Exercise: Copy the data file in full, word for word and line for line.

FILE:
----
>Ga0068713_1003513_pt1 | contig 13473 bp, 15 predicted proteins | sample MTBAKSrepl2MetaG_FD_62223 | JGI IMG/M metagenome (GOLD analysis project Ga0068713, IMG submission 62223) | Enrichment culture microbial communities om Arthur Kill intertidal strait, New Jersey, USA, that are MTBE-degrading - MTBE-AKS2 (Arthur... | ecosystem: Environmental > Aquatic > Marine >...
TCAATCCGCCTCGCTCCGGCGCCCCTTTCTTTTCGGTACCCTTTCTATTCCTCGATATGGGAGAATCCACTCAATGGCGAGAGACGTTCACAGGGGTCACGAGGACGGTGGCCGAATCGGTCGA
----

>Ga0068713_1003513_pt1 | contig 13473 bp, 15 predicted proteins | sample MTBAKSrepl2MetaG_FD_62223 | JGI IMG/M metagenome (GOLD analysis project Ga0068713, IMG submission 62223) | Enrichment culture microbial communities om Arthur Kill intertidal strait, New Jersey, USA, that are MTBE-degrading - MTBE-AKS2 (Arthur... | ecosystem: Environmental > Aquatic > Marine >...
TCAATCCGCCTCGCTCCGGCGCCCCTTTCTTTTCGGTACCCTTTCTATTCCTCGATATGGGAGAATCCACTCAATGGCGAGAGACGTTCACAGGGGTCACGAGGACGGTGGCCGAATCGGTCGA